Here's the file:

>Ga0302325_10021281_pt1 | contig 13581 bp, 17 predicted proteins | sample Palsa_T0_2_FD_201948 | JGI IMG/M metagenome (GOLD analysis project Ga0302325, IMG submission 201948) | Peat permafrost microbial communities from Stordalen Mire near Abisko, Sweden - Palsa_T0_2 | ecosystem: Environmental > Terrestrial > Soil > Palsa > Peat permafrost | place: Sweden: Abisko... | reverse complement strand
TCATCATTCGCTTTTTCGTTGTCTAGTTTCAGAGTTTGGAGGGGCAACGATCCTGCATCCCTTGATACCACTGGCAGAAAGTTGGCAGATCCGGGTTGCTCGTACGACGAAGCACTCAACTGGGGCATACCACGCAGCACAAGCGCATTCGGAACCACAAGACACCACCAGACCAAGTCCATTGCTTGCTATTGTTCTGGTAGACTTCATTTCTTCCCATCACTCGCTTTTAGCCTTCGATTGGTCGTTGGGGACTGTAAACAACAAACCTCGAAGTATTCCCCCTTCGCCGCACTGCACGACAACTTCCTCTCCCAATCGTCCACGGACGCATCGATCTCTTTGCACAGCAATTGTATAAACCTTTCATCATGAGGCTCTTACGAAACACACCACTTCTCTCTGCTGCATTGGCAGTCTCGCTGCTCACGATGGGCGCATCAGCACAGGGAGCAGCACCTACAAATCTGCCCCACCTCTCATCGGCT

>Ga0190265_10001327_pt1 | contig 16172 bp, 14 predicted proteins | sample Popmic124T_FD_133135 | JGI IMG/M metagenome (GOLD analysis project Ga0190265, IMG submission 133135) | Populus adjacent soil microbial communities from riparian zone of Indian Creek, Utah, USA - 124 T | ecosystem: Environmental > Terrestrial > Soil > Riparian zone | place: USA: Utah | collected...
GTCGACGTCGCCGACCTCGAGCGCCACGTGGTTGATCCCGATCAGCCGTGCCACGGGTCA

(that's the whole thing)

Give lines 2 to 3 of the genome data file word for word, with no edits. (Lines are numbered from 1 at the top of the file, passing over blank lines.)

TCATCATTCGCTTTTTCGTTGTCTAGTTTCAGAGTTTGGAGGGGCAACGATCCTGCATCCCTTGATACCACTGGCAGAAAGTTGGCAGATCCGGGTTGCTCGTACGACGAAGCACTCAACTGGGGCATACCACGCAGCACAAGCGCATTCGGAACCACAAGACACCACCAGACCAAGTCCATTGCTTGCTATTGTTCTGGTAGACTTCATTTCTTCCCATCACTCGCTTTTAGCCTTCGATTGGTCGTTGGGGACTGTAAACAACAAACCTCGAAGTATTCCCCCTTCGCCGCACTGCACGACAACTTCCTCTCCCAATCGTCCACGGACGCATCGATCTCTTTGCACAGCAATTGTATAAACCTTTCATCATGAGGCTCTTACGAAACACACCACTTCTCTCTGCTGCATTGGCAGTCTCGCTGCTCACGATGGGCGCATCAGCACAGGGAGCAGCACCTACAAATCTGCCCCACCTCTCATCGGCT

>Ga0190265_10001327_pt1 | contig 16172 bp, 14 predicted proteins | sample Popmic124T_FD_133135 | JGI IMG/M metagenome (GOLD analysis project Ga0190265, IMG submission 133135) | Populus adjacent soil microbial communities from riparian zone of Indian Creek, Utah, USA - 124 T | ecosystem: Environmental > Terrestrial > Soil > Riparian zone | place: USA: Utah | collected...